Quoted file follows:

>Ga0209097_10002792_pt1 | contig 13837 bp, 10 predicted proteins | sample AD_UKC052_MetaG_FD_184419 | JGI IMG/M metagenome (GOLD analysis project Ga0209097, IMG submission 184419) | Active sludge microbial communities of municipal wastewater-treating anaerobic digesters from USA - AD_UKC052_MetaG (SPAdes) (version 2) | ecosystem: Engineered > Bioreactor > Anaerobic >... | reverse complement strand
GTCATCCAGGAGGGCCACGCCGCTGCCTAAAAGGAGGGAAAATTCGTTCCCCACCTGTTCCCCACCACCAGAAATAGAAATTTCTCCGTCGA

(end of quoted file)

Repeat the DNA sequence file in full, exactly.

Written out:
>Ga0209097_10002792_pt1 | contig 13837 bp, 10 predicted proteins | sample AD_UKC052_MetaG_FD_184419 | JGI IMG/M metagenome (GOLD analysis project Ga0209097, IMG submission 184419) | Active sludge microbial communities of municipal wastewater-treating anaerobic digesters from USA - AD_UKC052_MetaG (SPAdes) (version 2) | ecosystem: Engineered > Bioreactor > Anaerobic >... | reverse complement strand
GTCATCCAGGAGGGCCACGCCGCTGCCTAAAAGGAGGGAAAATTCGTTCCCCACCTGTTCCCCACCACCAGAAATAGAAATTTCTCCGTCGA